A Genome-Wide Association Study Identifies Blood Disorder–Related Variants Influencing Hemoglobin A1c With Implications for Glycemic Status in U.S. Hispanics/Latinos | oneSCDvoice
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scientific articles

A Genome-Wide Association Study Identifies Blood Disorder–Related Variants Influencing Hemoglobin A1c With Implications for Glycemic Status in U.S. Hispanics/Latinos

key information

source: Diabetes Care

year: 2019

authors: Jee-Young Moon, Tin L. Louie, Deepti Jain, Tamar Sofer, Claudia Schurmann, Jennifer E. Below, Chao-Qiang Lai, M. Larissa Aviles-Santa, Gregory A. Talavera, Caren E. Smith, Lauren E. Petty, Erwin P. Bottinger, Yii-Der Ida Chen, Kent D. Taylor, Martha L. Daviglus, Jianwen Cai, Tao Wang, Katherine L. Tucker, José M. Ordovás, Craig L. Hanis, Ruth J.F. Loos, Neil Schneiderman, Jerome I. Rotter, Robert C. Kaplan, Qibin Qi

summary/abstract:

OBJECTIVE We aimed to identify hemoglobin A1c (HbA1c)-associated genetic variants and examine their implications for glycemic status evaluated by HbA1c in U.S. Hispanics/Latinos with diverse genetic ancestries.

RESEARCH DESIGN AND METHODS We conducted a genome-wide association study (GWAS) of HbA1c in 9,636 U.S. Hispanics/Latinos without diabetes from the Hispanic Community Health Study/Study of Latinos, followed by a replication among 4,729 U.S. Hispanics/Latinos from three independent studies.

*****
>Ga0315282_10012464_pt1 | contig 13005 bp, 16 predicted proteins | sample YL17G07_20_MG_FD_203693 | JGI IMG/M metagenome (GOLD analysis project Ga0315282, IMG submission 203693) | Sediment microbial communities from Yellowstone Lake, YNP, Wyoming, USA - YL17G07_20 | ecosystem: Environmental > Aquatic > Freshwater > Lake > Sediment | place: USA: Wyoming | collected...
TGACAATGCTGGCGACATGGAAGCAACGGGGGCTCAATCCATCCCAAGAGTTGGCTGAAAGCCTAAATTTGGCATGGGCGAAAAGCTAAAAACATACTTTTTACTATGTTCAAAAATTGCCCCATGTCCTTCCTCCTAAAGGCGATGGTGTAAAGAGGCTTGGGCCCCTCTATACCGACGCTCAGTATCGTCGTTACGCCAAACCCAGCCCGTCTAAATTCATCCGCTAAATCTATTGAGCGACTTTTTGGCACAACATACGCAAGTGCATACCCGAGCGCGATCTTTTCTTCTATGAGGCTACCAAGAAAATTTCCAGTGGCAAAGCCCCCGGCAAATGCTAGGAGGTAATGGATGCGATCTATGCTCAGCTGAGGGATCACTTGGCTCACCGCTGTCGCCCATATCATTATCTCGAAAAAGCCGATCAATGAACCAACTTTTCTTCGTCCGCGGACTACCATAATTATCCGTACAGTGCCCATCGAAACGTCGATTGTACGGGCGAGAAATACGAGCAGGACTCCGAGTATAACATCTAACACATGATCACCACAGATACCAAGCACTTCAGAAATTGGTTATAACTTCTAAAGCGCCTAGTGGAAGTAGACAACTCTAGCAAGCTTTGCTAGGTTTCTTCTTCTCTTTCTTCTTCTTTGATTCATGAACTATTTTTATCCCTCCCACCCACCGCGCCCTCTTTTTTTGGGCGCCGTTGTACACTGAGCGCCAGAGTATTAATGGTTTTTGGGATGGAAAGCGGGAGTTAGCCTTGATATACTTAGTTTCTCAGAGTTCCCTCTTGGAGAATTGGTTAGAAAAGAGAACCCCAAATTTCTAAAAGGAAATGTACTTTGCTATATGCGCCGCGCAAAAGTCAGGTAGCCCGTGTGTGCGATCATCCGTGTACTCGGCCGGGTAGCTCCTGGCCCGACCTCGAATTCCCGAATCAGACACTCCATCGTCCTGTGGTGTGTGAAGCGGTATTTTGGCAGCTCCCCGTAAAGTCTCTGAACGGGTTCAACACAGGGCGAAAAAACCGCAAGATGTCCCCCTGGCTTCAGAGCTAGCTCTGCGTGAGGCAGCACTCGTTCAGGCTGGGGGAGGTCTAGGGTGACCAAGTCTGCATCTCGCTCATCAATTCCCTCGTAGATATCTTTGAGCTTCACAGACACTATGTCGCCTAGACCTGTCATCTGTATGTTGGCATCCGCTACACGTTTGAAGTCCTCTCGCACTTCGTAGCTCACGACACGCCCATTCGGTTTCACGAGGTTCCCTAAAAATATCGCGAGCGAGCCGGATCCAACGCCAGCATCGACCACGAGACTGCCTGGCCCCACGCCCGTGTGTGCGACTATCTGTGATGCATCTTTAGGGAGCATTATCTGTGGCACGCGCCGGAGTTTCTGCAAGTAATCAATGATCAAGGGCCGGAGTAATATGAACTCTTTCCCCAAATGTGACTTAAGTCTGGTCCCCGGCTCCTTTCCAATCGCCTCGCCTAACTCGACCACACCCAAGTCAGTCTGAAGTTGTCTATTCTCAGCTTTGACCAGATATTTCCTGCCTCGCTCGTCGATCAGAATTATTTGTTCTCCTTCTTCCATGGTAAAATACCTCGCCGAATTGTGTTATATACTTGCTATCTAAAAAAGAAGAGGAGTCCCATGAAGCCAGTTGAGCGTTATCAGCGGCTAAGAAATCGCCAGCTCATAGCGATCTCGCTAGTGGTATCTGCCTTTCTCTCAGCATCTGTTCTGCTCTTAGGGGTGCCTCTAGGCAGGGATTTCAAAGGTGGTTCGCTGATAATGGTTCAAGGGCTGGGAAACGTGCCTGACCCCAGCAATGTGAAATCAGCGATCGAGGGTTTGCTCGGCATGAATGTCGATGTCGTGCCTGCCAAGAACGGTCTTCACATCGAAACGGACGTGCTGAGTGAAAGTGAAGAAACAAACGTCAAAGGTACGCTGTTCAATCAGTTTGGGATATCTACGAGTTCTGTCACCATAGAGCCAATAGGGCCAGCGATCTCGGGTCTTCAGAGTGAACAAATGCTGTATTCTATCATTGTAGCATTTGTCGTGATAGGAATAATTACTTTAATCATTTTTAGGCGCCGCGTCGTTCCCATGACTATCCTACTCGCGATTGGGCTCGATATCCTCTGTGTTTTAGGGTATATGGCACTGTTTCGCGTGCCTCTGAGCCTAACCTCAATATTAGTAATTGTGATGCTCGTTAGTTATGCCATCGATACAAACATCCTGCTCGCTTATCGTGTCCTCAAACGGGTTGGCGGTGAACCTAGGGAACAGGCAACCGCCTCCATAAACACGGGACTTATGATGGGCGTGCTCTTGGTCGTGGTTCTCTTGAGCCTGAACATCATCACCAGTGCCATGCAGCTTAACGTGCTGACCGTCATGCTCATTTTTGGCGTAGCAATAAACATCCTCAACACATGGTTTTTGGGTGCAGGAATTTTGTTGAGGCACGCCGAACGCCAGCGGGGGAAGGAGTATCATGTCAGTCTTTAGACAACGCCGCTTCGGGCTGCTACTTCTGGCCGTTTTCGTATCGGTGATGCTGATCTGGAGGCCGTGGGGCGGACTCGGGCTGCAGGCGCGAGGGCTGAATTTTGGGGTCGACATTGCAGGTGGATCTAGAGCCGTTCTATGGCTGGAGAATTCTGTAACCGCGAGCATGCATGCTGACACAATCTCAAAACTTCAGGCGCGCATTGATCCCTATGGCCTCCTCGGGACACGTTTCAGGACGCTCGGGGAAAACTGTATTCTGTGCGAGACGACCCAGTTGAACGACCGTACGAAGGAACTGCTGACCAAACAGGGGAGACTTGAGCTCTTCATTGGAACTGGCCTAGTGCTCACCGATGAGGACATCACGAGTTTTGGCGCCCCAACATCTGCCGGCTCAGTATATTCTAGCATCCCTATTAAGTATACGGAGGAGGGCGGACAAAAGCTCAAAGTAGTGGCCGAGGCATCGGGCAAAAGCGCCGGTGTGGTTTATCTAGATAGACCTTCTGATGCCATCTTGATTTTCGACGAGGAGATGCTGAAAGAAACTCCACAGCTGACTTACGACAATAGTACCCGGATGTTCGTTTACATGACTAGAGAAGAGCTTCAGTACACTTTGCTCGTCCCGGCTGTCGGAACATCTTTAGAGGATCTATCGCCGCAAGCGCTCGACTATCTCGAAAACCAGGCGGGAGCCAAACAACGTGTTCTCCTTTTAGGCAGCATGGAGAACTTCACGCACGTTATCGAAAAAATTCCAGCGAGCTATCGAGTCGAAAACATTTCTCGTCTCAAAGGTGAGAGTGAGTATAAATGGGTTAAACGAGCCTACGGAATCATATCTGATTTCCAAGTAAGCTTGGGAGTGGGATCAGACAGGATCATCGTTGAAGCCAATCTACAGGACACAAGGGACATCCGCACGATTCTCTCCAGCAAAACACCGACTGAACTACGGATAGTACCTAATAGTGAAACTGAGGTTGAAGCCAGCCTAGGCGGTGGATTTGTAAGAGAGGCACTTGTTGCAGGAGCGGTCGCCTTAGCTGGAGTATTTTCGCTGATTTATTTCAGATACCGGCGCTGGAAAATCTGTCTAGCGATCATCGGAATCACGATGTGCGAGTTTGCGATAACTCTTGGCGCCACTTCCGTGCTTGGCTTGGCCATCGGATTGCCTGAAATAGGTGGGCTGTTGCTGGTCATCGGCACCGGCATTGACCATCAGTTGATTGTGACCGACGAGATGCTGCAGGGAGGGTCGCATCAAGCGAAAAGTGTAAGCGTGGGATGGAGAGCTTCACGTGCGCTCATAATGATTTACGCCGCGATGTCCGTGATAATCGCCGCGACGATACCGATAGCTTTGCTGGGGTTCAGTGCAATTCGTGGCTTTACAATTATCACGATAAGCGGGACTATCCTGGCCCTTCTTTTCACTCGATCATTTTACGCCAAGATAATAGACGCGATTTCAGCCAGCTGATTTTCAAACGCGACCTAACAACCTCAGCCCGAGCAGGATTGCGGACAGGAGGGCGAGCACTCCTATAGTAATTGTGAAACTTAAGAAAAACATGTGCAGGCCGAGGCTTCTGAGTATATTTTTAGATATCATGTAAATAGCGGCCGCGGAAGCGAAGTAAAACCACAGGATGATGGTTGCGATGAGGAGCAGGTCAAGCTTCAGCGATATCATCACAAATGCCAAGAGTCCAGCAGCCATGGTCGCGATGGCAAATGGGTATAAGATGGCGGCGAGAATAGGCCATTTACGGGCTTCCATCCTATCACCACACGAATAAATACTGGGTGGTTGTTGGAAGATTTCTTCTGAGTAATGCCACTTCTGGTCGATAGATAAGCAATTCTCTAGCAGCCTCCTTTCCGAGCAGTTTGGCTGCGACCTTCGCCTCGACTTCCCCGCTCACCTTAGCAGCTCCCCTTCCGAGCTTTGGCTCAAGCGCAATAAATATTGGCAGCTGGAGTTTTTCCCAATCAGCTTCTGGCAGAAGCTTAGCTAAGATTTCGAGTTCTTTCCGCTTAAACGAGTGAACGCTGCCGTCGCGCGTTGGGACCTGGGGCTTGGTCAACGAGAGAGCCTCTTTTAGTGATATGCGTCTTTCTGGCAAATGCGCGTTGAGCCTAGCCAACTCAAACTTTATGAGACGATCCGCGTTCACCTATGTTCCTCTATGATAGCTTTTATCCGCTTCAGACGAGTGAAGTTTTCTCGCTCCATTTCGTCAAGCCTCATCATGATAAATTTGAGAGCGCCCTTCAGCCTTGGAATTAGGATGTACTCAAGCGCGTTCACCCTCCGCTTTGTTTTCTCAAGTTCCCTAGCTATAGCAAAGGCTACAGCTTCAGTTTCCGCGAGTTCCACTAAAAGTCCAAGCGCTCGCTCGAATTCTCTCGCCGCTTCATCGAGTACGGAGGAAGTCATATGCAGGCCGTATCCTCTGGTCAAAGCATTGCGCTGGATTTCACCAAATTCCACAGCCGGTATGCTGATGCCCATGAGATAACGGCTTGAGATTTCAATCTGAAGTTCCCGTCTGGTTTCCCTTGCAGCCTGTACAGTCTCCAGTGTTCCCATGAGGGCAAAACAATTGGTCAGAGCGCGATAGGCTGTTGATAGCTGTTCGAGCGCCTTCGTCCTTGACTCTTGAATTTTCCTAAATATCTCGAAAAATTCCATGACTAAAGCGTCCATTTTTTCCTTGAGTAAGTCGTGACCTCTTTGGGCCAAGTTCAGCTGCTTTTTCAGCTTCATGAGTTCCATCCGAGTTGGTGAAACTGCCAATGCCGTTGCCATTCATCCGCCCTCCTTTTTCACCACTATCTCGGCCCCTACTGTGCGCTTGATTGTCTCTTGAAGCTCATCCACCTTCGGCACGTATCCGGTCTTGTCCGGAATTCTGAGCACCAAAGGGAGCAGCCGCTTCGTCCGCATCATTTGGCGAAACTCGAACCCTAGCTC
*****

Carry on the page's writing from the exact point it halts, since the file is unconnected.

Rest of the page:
RESULTS Our GWAS and replication analyses showed 10 previously known and novel loci associated with HbA1c at genome-wide significance levels (P < 5.0 × 10−8). In particular, two African ancestry–specific variants, HBB-rs334 and G6PD-rs1050828, which are causal mutations for sickle cell disease and G6PD deficiency, respectively, had ∼10 times larger effect sizes on HbA1c levels (β = −0.31% [−3.4 mmol/mol]) and −0.35% [−3.8 mmol/mol] per minor allele, respectively) compared with other HbA1c-associated variants (0.03–0.04% [0.3–0.4 mmol/mol] per allele). A novel Amerindian ancestry–specific variant, HBM-rs145546625, was associated with HbA1c and hematologic traits but not with fasting glucose. The prevalence of hyperglycemia (prediabetes and diabetes) defined using fasting glucose or oral glucose tolerance test 2-h glucose was similar between carriers of HBB-rs334 or G6PD-rs1050828 HbA1c-lowering alleles and noncarriers, whereas the prevalence of hyperglycemia defined using HbA1c was significantly lower in carriers than in noncarriers (12.2% vs. 28.4%, P < 0.001). After recalibrating the HbA1c level taking HBB-rs334 and G6PD-rs1050828 into account, the prevalence of hyperglycemia in carriers was similar to noncarriers (31.3% vs. 28.4%, P = 0.28).

CONCLUSIONS This study in U.S. Hispanics/Latinos found several ancestry-specific alleles associated with HbA1c through erythrocyte-related rather than glycemic-related pathways. The potential influences of these nonglycemic-related variants need to be considered when the HbA1c test is performed.

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